When the Born Again Christians bragged, “I Found It,” National Lampoon offered the rebuttal: “I Lost It!” For a while many station wagons and minivans boasted, “My child is an honor student at …” Suddenly, there were some bumper stickers that read, “Your Kid’s An Honor Student / But You’re A Moron” and “My Kid Beat Up Your Honor Student.” To “If You Can Read This / You’re Too Close,” someone replied, “If You Can Read This / Thank a Teacher.”

Then there those bumper stickers that expressed a variety of feelings: “Beauty Is In The Eye Of The Beer Holder.” “Insanity Is Hereditary / You Get It From Your Kids.” “Ex-Husband In Trunk.” “Don’t Hit Me / My Lawyer’s In Jail.” “How’s My Driving? / 1-800- EAT SHIT.” “Gas, Grass, Or Ass / No One Rides For Free.” “If This Van’s A Rocking / Don’t Come A Knocking.” I saw an old clunker sporting this bumper sticker: “My Other Car Is A Rolls Royce.” Then I once saw a Roll Royce with this one: “My Other Car Is A Lear Jet.”

As much as I love reading bumper stickers, I have only ever had one bumper sticker on all of my cars: “USMC.”

How's My Writing? 1-800-BLOG DDR

Rocio and me

One of the many classrooms in which I taught.

Over the years, I’ve had some interesting students in my Spanish classes. The one I remember most vividly was a Mexicana named Rocío. I met her when I taught Spanish at Daley College. She dyed her hair this obviously fake black color, even though you could tell her hair was naturally black. She wore black lipstick and painted her fingernails black. She had multiple piercings on her ears, lips, nose, and who knows where else. She always wore black clothing except for her t-shirt. I gathered that t-shirts were very important to her. Perhaps even sacred. You see, she always wore a Marilyn Manson t-shirt. Did I say “a,” as in only one, t-shirt? The semester was fifteen weeks long and we met twice a week. We met for class thirty times that semester and she never wore the same Marilyn Manson t-shirt twice! I always try to keep an open mind when I meet new people, but when I saw her in class, I had the feeling she would be at least a little rebellious. Whenever I called on her, she always gave the correct answer and she usually scored the highest exam grades in the class. And this may sound strange, but we had a mutual respect for each other. For the oral presentation, she prepared the best presentation of class. She also taught me a few things that I didn’t know about Frida Kahlo. And about being open-minded toward everyone regardless of our initial perception of them.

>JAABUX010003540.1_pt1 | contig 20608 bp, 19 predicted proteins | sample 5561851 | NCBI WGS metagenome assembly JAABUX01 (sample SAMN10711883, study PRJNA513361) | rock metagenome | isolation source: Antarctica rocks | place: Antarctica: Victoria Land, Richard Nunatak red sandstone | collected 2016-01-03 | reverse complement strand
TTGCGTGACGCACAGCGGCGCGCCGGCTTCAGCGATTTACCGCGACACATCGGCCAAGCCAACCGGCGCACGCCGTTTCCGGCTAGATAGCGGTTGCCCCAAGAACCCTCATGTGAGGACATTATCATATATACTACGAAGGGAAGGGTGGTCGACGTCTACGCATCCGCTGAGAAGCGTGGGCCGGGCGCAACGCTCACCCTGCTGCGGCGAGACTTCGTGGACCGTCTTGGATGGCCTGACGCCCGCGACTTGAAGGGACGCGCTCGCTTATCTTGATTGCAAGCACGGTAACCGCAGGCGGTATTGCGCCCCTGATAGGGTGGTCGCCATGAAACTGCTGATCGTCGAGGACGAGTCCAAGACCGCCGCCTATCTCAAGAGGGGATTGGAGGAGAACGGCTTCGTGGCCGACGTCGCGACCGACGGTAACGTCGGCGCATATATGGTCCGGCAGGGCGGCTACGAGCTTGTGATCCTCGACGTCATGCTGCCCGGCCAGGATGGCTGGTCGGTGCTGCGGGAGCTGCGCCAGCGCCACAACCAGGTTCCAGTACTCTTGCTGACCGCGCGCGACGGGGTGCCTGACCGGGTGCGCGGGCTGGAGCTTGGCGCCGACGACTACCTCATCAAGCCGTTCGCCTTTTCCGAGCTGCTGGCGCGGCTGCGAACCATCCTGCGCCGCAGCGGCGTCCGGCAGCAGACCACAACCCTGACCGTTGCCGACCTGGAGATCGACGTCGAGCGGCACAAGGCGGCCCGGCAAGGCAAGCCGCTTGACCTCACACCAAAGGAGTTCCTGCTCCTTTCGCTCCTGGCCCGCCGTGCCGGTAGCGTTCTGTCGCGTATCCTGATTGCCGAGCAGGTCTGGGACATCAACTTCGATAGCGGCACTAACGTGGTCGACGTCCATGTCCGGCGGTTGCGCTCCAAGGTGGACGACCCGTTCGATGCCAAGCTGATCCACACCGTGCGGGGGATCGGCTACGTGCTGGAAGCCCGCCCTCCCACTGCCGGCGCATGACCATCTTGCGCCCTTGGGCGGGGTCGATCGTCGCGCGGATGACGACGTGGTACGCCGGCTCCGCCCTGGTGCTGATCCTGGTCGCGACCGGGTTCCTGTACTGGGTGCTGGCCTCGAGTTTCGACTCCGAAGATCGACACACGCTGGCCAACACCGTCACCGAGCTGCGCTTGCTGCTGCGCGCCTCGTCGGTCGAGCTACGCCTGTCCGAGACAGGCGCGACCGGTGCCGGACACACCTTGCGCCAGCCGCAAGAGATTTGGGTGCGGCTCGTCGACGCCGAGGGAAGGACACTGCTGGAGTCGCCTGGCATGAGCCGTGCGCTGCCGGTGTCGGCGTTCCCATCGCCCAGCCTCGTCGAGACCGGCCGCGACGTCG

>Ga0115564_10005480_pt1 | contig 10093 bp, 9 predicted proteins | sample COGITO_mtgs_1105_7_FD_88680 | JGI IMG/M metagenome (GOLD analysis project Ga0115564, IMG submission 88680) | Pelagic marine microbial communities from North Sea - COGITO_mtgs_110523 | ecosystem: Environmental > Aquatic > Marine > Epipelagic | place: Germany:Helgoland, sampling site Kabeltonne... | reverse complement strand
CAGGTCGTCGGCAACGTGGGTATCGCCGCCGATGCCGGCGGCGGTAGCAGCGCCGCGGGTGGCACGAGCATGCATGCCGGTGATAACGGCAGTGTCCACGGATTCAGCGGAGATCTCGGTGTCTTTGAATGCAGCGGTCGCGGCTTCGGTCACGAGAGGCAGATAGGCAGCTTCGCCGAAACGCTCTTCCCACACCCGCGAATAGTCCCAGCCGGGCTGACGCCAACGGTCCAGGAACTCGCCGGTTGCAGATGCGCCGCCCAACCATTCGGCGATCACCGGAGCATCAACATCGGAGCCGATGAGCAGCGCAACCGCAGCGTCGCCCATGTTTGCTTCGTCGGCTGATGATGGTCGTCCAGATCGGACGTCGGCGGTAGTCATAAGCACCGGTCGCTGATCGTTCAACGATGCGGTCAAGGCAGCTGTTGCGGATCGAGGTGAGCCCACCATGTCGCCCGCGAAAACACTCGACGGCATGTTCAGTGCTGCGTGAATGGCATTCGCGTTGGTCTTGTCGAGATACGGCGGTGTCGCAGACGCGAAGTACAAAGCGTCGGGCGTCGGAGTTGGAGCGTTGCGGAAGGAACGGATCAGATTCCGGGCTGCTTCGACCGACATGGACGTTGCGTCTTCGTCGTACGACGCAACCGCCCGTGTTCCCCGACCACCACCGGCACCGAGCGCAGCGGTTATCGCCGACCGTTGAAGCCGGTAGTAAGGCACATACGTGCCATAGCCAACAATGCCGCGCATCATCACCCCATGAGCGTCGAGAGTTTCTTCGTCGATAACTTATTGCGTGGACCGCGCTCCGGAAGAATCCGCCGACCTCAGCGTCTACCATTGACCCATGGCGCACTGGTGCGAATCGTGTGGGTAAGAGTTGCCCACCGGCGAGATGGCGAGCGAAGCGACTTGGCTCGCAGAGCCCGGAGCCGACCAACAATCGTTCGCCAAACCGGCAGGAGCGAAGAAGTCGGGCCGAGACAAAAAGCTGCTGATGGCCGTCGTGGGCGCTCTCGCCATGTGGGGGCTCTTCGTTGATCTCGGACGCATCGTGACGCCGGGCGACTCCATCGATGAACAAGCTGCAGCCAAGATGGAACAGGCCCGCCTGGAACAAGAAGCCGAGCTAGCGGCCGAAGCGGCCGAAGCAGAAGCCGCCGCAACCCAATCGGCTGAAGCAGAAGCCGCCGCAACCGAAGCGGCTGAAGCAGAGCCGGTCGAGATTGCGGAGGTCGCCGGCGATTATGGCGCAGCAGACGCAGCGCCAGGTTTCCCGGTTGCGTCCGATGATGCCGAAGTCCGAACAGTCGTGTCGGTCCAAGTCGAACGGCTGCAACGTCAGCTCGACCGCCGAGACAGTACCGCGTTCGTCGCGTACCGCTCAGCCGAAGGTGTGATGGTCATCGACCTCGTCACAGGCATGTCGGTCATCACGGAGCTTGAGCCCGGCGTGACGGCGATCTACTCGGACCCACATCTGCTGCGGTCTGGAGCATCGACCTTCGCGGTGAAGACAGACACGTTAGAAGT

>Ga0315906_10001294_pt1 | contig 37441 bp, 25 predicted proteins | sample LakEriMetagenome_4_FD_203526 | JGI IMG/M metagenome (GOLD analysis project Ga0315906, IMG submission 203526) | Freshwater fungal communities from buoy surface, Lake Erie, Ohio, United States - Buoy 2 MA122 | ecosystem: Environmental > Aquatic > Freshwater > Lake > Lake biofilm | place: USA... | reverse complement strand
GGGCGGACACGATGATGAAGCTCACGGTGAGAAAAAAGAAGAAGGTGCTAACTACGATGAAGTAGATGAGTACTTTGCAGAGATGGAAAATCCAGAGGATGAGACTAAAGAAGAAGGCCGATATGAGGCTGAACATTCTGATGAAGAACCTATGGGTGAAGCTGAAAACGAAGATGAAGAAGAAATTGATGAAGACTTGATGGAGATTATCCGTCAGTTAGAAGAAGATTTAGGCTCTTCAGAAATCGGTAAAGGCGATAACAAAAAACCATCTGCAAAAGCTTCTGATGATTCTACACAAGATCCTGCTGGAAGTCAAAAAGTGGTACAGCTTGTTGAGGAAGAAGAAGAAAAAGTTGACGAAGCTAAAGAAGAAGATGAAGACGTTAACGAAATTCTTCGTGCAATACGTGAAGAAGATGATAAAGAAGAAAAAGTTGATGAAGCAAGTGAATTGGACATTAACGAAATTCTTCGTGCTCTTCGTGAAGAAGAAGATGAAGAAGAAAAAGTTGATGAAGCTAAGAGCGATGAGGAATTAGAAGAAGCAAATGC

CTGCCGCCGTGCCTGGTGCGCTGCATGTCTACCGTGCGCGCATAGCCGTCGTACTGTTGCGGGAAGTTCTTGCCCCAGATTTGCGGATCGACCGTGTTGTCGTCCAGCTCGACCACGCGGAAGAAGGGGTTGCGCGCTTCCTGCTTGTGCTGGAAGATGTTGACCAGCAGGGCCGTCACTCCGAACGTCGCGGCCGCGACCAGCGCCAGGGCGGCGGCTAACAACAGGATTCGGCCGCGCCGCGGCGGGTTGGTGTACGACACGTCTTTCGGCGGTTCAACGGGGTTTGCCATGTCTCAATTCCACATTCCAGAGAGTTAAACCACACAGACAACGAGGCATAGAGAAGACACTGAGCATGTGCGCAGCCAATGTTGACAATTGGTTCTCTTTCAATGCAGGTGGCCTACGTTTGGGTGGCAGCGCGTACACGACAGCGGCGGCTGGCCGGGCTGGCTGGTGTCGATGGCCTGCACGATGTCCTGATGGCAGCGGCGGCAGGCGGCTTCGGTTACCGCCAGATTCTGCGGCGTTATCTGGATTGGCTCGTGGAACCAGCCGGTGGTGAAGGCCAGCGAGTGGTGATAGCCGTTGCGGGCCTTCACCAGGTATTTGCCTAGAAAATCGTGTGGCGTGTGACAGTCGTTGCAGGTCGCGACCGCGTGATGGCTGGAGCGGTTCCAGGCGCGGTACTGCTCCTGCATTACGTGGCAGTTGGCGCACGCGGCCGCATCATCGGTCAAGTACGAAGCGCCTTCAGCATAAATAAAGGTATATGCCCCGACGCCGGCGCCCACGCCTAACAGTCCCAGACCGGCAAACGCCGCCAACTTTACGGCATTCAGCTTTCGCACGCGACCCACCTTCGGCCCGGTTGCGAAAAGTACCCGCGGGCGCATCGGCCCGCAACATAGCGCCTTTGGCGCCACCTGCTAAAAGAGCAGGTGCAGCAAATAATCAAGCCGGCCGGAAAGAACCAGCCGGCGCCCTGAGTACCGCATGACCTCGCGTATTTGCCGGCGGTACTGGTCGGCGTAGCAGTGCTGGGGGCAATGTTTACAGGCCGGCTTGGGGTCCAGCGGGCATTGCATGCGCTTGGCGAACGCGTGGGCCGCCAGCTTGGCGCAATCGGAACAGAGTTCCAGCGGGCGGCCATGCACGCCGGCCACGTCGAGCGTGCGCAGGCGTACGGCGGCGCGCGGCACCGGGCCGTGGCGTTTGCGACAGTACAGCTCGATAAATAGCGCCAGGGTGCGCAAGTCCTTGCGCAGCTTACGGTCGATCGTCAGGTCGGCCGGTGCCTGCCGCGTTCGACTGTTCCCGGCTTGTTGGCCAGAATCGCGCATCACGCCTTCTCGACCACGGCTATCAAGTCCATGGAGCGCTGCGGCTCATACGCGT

I need another Marylin Manson T-shirt!

I’m Mexican!

¡I'm Mexican! ¡Soy mexicano!

The other day I was walking around the Arizona Mills shopping mall in Phoenix and noticed that a teenager with black hair, brown eyes, and a perpetual tan was wearing a T-shirt that said, “I’m Mexican,” on the front. On the back the shirt said, “I’m Mexican / I’m not Latino / I’m not Hispanic.” I wasn’t surprised to see such a message since I have always felt the same way. I mean what am I supposed to call myself? As a teenager, I was even more confused. In grade school, I told everyone that I was Mexican. Then in high school, another Mexican told me about that I was a Chicano. Back then, all the older Mexicans like my parents, aunts, and uncles all thought that Chicanos all belonged to gangs. So I stuck to being Mexican. But now that I’m more mature, I still don’t know what or who I am. No matter what I call myself, someone within earshot will disagree. Lately, I’ve been telling everyone that I’m Mexican. And I’ll keep telling everyone that I’m Mexican until I figure out my identity–whatever it is!

I'm Mexican!